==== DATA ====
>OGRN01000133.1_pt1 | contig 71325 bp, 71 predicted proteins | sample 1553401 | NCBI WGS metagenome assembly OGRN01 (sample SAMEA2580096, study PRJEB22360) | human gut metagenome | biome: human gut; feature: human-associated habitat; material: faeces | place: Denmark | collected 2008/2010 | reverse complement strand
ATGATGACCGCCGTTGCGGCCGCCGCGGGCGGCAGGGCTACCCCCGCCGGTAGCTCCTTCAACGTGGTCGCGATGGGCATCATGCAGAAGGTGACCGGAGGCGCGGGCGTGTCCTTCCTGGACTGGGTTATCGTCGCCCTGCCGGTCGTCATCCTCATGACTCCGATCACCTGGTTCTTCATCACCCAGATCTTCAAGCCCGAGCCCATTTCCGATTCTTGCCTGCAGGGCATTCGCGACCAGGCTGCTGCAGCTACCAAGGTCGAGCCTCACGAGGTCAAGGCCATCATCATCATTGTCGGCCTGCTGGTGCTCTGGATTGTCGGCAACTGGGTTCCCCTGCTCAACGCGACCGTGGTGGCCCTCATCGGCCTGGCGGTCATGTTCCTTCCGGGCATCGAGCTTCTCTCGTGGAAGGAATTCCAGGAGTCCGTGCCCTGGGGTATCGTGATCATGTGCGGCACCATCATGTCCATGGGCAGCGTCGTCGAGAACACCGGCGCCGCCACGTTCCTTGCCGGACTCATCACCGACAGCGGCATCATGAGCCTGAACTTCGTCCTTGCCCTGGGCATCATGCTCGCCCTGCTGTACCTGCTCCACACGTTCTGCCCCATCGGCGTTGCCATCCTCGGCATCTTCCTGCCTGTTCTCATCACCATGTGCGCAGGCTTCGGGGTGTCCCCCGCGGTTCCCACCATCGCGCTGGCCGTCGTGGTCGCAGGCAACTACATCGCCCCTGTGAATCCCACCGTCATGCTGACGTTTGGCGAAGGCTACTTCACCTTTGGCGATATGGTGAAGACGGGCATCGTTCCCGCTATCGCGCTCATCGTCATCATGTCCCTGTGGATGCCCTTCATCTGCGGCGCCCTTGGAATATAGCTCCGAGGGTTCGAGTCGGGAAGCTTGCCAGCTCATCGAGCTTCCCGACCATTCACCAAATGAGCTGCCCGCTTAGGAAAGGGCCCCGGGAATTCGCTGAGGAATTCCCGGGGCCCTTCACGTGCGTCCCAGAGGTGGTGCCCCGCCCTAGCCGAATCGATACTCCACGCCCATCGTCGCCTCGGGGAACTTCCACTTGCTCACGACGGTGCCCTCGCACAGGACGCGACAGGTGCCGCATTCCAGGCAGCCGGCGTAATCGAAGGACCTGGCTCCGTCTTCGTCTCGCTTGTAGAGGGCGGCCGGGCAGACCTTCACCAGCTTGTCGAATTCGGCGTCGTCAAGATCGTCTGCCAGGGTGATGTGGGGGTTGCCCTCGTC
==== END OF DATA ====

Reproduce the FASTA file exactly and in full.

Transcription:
>OGRN01000133.1_pt1 | contig 71325 bp, 71 predicted proteins | sample 1553401 | NCBI WGS metagenome assembly OGRN01 (sample SAMEA2580096, study PRJEB22360) | human gut metagenome | biome: human gut; feature: human-associated habitat; material: faeces | place: Denmark | collected 2008/2010 | reverse complement strand
ATGATGACCGCCGTTGCGGCCGCCGCGGGCGGCAGGGCTACCCCCGCCGGTAGCTCCTTCAACGTGGTCGCGATGGGCATCATGCAGAAGGTGACCGGAGGCGCGGGCGTGTCCTTCCTGGACTGGGTTATCGTCGCCCTGCCGGTCGTCATCCTCATGACTCCGATCACCTGGTTCTTCATCACCCAGATCTTCAAGCCCGAGCCCATTTCCGATTCTTGCCTGCAGGGCATTCGCGACCAGGCTGCTGCAGCTACCAAGGTCGAGCCTCACGAGGTCAAGGCCATCATCATCATTGTCGGCCTGCTGGTGCTCTGGATTGTCGGCAACTGGGTTCCCCTGCTCAACGCGACCGTGGTGGCCCTCATCGGCCTGGCGGTCATGTTCCTTCCGGGCATCGAGCTTCTCTCGTGGAAGGAATTCCAGGAGTCCGTGCCCTGGGGTATCGTGATCATGTGCGGCACCATCATGTCCATGGGCAGCGTCGTCGAGAACACCGGCGCCGCCACGTTCCTTGCCGGACTCATCACCGACAGCGGCATCATGAGCCTGAACTTCGTCCTTGCCCTGGGCATCATGCTCGCCCTGCTGTACCTGCTCCACACGTTCTGCCCCATCGGCGTTGCCATCCTCGGCATCTTCCTGCCTGTTCTCATCACCATGTGCGCAGGCTTCGGGGTGTCCCCCGCGGTTCCCACCATCGCGCTGGCCGTCGTGGTCGCAGGCAACTACATCGCCCCTGTGAATCCCACCGTCATGCTGACGTTTGGCGAAGGCTACTTCACCTTTGGCGATATGGTGAAGACGGGCATCGTTCCCGCTATCGCGCTCATCGTCATCATGTCCCTGTGGATGCCCTTCATCTGCGGCGCCCTTGGAATATAGCTCCGAGGGTTCGAGTCGGGAAGCTTGCCAGCTCATCGAGCTTCCCGACCATTCACCAAATGAGCTGCCCGCTTAGGAAAGGGCCCCGGGAATTCGCTGAGGAATTCCCGGGGCCCTTCACGTGCGTCCCAGAGGTGGTGCCCCGCCCTAGCCGAATCGATACTCCACGCCCATCGTCGCCTCGGGGAACTTCCACTTGCTCACGACGGTGCCCTCGCACAGGACGCGACAGGTGCCGCATTCCAGGCAGCCGGCGTAATCGAAGGACCTGGCTCCGTCTTCGTCTCGCTTGTAGAGGGCGGCCGGGCAGACCTTCACCAGCTTGTCGAATTCGGCGTCGTCAAGATCGTCTGCCAGGGTGATGTGGGGGTTGCCCTCGTC